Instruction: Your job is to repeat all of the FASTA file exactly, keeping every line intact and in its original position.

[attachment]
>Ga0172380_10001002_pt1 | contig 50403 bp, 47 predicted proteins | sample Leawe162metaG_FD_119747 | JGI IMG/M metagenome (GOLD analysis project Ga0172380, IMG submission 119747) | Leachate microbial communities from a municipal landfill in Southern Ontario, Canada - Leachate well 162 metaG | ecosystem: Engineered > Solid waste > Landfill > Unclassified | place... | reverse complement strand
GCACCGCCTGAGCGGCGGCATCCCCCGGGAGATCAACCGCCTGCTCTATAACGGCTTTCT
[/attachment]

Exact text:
>Ga0172380_10001002_pt1 | contig 50403 bp, 47 predicted proteins | sample Leawe162metaG_FD_119747 | JGI IMG/M metagenome (GOLD analysis project Ga0172380, IMG submission 119747) | Leachate microbial communities from a municipal landfill in Southern Ontario, Canada - Leachate well 162 metaG | ecosystem: Engineered > Solid waste > Landfill > Unclassified | place... | reverse complement strand
GCACCGCCTGAGCGGCGGCATCCCCCGGGAGATCAACCGCCTGCTCTATAACGGCTTTCT